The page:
07/04/2018

๐ŸคŸ๐Ÿป Review: Double Kick Heroes - "METAL RAWKS!" ๐ŸคŸ๐Ÿป #IndieGame #GameDev

Share This Post On Share to Facebook Share to Twitter Share This Post On

Game Title: Double Kick Heroes
Developer: Headbang Club
Platform Reviewed: PC (Steam)
Rating: Ice Cool
Double Kick Heroes (DKH) is easily one of the most fun rhythm games that I’ve played in recent years due to the (admittedly loose) story.  

The combination of Lucasarts style graphics, individuality, original music, tongue in cheek characters and solid gameplay really won me over.

The story of DKH is that the titular metal band have been holed up in their windowless rehearsal room for three months straight whilst preparing for a show, completely cut off from the outside world as they riff ever harder(that’s dedication, that is). However, when they burst onstage ready to rock, it’s clear that during their time away something untoward has happened to the human populace, turning them all into zombies and so our heroes (Derek, Snake, Lincoln, James and Randie) jump in their ‘Gundillac’ and begin a mad dash across the USA to find out the source of the problem…and eat chicken… and bicker…and party... and meet Danny Trejo.
As a rhythm game, DKH has a relatively simple premise when it comes to gameplay, at the bottom of the screen notes will scroll across and you have to hit them at the correct time. Doing so will make the Gundillac shoot and the bigger your combo, the more powerful your shots will be. There are also changes in regards to which difficulty level you choose, for instance, ‘rock’ and ‘hard rock’ are relatively straightforward but when you up the ante to ‘metal’ mode, you not only control the double-kick pedal that fires the guns, you have another button that acts as the snare drum in the song. Building up the snare drum combos in tandem with the double-kick pedal will unlock grenades that decimate groups of zombies and are a MUST if you want to finish the level.



As you are concentrating on nailing the rhythms, the zombies are concentrating on eating your faces and they pour onto the left side of the screen, slowly gaining on you, needing to be blasted away. Some stages (and higher difficulty modes) have you in control of the vertical motion of the Gundillac, adding an extra layer of challenge as you then need to line up shots. There are also boss stages which are really good fun and also well-designed, resulting in some seriously pulse-pounding riffs and gore (my third album).
The graphical style in DKH is really evocative of golden era Lucasarts and is a joy to behold, chunky, fluid animation (and some hard-core parallax-scrolling backgrounds) absolutely set the tone of the game. I was also impressed by the music, there are 18 original tracks in the game and they get more frantic and heavy as your journey progresses. I loved the slow, doomy songs at the start of the game and especially the stoner-rock overworld map music. Admittedly I’m not much of a thrash / extreme metal fan but it’s clear to see that this is the music needed when hips-deep in one of the button-mashing boss battles and so the music fits perfectly and is also really well-produced to boot.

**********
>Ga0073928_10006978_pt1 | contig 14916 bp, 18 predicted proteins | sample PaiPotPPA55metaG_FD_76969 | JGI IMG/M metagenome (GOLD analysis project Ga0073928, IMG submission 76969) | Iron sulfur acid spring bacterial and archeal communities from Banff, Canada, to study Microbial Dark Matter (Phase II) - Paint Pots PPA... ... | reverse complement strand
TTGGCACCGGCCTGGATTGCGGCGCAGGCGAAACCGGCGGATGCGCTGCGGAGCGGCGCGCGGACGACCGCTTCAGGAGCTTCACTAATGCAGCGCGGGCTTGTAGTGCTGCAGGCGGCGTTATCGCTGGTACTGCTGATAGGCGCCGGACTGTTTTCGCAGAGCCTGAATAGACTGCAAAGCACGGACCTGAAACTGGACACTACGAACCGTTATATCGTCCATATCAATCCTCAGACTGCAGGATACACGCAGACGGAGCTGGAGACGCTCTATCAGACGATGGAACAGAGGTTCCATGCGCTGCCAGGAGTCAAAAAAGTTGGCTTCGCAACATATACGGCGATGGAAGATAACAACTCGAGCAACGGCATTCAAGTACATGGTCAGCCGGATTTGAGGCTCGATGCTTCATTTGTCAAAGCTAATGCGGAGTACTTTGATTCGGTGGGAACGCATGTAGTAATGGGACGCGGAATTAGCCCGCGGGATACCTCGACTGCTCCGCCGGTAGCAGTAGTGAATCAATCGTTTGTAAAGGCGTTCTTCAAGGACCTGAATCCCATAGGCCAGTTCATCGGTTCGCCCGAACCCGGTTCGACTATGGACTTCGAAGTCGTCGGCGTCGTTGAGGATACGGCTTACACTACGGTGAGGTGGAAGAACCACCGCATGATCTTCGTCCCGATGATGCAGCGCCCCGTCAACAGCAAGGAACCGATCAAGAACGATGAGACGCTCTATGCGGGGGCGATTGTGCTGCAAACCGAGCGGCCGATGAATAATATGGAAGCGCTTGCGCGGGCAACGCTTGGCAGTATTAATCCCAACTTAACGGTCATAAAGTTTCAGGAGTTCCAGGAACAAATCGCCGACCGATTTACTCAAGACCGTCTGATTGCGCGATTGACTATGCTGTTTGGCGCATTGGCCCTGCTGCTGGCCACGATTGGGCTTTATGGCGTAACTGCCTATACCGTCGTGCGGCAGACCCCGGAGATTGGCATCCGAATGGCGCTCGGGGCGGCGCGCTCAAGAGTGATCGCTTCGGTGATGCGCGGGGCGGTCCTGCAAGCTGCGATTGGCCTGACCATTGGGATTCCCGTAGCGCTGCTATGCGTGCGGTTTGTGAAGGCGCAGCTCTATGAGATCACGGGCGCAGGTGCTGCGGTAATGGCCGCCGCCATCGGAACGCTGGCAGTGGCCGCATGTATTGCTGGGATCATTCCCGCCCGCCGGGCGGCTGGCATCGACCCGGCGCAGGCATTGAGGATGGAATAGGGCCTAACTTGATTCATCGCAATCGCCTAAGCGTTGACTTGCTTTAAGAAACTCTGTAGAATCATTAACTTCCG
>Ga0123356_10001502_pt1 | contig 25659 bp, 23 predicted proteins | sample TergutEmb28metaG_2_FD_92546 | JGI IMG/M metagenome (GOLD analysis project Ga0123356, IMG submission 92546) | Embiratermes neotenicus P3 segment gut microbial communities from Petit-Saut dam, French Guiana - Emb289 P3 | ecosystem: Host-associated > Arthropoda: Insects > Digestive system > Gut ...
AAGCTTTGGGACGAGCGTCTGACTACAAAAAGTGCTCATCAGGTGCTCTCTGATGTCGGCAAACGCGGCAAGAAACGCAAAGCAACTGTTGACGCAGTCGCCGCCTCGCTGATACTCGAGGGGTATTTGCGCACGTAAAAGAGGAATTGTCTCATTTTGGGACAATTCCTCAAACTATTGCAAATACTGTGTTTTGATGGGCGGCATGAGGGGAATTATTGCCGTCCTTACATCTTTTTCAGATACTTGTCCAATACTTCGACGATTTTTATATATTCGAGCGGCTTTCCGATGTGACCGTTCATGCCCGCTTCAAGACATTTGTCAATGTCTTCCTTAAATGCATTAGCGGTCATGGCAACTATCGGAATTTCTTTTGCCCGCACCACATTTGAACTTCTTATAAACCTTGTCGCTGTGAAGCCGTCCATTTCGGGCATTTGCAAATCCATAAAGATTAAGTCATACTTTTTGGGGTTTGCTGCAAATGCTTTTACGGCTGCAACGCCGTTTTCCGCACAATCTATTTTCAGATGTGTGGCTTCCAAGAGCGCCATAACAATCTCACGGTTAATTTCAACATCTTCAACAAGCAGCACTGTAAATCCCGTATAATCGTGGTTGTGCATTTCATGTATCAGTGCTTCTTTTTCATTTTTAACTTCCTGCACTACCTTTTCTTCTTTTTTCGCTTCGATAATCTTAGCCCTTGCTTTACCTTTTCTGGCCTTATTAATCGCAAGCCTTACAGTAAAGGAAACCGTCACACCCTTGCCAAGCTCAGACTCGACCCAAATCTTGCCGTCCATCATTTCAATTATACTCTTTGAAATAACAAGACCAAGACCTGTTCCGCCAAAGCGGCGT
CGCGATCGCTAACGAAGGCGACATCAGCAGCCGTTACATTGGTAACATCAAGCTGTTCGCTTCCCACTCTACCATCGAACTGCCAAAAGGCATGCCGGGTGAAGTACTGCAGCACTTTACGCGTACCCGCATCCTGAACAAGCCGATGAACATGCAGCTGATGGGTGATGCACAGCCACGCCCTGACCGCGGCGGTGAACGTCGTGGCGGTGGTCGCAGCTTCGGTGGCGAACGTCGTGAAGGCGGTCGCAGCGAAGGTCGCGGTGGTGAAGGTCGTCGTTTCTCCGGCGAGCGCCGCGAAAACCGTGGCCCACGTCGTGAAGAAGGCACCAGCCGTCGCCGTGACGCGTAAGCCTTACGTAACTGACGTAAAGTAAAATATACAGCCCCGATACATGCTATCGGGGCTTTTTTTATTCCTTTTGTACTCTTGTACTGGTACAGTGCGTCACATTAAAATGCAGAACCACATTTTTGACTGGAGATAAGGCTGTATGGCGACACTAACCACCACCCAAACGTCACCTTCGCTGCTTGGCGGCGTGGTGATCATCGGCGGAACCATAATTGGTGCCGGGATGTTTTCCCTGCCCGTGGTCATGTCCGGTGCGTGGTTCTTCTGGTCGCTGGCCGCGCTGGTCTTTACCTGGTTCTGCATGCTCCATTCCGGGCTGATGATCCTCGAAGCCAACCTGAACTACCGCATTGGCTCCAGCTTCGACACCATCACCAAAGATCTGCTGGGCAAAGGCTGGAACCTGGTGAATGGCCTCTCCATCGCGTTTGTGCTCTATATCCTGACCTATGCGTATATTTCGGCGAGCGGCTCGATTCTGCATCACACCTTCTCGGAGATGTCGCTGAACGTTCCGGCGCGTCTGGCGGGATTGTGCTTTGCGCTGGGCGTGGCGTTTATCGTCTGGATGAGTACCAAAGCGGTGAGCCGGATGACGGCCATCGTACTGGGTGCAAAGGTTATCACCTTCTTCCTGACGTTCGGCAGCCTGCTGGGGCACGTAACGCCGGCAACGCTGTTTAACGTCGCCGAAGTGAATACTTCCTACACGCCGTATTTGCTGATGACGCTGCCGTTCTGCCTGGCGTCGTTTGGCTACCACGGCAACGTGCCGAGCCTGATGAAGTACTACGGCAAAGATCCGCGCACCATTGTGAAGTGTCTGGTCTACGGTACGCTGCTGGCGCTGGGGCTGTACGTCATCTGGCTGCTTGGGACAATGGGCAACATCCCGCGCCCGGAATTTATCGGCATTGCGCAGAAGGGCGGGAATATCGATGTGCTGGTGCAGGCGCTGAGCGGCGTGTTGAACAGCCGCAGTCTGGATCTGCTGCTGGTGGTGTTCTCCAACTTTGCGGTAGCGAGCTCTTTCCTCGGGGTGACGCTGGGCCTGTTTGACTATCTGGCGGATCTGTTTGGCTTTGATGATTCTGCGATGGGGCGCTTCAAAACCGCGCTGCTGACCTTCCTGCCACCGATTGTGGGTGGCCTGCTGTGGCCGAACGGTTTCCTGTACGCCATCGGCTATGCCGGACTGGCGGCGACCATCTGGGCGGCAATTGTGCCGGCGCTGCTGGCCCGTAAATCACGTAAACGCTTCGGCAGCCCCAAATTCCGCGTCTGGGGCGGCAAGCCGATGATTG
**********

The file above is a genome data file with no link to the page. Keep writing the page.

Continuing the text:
I thoroughly enjoyed working my way through DKH, the faux-celebrity cameos are fun and there are some nice jokes and lyrical references thrown in that should even be accessible to someone who isn’t a metal fan. Sometimes there’s a bit of an over-reliance on swearing but it’s all in-character for the people in the game. As an early access release on steam (April 11th) the game isn’t yet finished but it’s designed in such a way that you wouldn’t know this because of how well it runs and how polished it feels to play. The entire game at the moment is set over three areas which are split into smaller sections. Without giving anything away, by the time you finish this portion of the game, it’s clear where the story will head next and that a lot more content is in the works, the replayability of the game and the amount of current and future content is definitely great value for money.



Summary
I found Double Kick Heroes to be a surprisingly addictive blast of fun. I intended to have a quick dip into it just to see if it had installed correctly and was running fine and three hours later, I was still playing. The game is really well laid out, the easiest difficulty level means that even someone with a low skill level can have a lot of fun with it and the higher difficulties are genuinely full-on and challenging. There’s also an online mode and the ability to create your own levels which I can imagine will be a feature that skyrockets if the game takes off, which it thoroughly deserves to.
If you are a fan of Guitaroo Man, Rockband or Mad Maestro!, you’ll feel right at home with Double Kick Heroes, and if you aren’t sure it’s your bag, there’s even a free demo available on the Headbang Club website to use as a taster.
Right, I’m off to scour the garages of America to try and locate the last icon of glam metal…Marlene Branson.




❄️ RATING: ICE COOL ❄️
Ratings Explained
ICE COOL (Great Game Recommended)
MELTING (Recommended with reservations, one to consider if you are a fan of the genre)
MELTED (Not A Recommended Purchase)

Review By Britt